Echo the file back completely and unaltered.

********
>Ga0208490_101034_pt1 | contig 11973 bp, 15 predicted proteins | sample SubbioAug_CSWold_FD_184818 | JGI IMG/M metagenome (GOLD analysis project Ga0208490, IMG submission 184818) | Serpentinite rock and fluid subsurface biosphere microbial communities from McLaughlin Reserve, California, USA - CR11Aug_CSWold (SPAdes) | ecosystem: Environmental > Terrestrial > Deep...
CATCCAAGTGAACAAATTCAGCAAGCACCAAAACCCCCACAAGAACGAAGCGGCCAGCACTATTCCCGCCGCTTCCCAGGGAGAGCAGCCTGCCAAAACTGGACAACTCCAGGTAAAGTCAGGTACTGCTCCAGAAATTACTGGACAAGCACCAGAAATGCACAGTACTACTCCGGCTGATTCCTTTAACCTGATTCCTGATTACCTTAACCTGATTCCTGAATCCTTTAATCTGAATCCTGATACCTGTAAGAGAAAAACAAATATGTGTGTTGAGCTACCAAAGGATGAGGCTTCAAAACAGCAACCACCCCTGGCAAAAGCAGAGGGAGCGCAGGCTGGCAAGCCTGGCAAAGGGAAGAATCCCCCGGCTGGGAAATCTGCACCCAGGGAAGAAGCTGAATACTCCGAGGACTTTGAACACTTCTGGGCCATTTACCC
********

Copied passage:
>Ga0208490_101034_pt1 | contig 11973 bp, 15 predicted proteins | sample SubbioAug_CSWold_FD_184818 | JGI IMG/M metagenome (GOLD analysis project Ga0208490, IMG submission 184818) | Serpentinite rock and fluid subsurface biosphere microbial communities from McLaughlin Reserve, California, USA - CR11Aug_CSWold (SPAdes) | ecosystem: Environmental > Terrestrial > Deep...
CATCCAAGTGAACAAATTCAGCAAGCACCAAAACCCCCACAAGAACGAAGCGGCCAGCACTATTCCCGCCGCTTCCCAGGGAGAGCAGCCTGCCAAAACTGGACAACTCCAGGTAAAGTCAGGTACTGCTCCAGAAATTACTGGACAAGCACCAGAAATGCACAGTACTACTCCGGCTGATTCCTTTAACCTGATTCCTGATTACCTTAACCTGATTCCTGAATCCTTTAATCTGAATCCTGATACCTGTAAGAGAAAAACAAATATGTGTGTTGAGCTACCAAAGGATGAGGCTTCAAAACAGCAACCACCCCTGGCAAAAGCAGAGGGAGCGCAGGCTGGCAAGCCTGGCAAAGGGAAGAATCCCCCGGCTGGGAAATCTGCACCCAGGGAAGAAGCTGAATACTCCGAGGACTTTGAACACTTCTGGGCCATTTACCC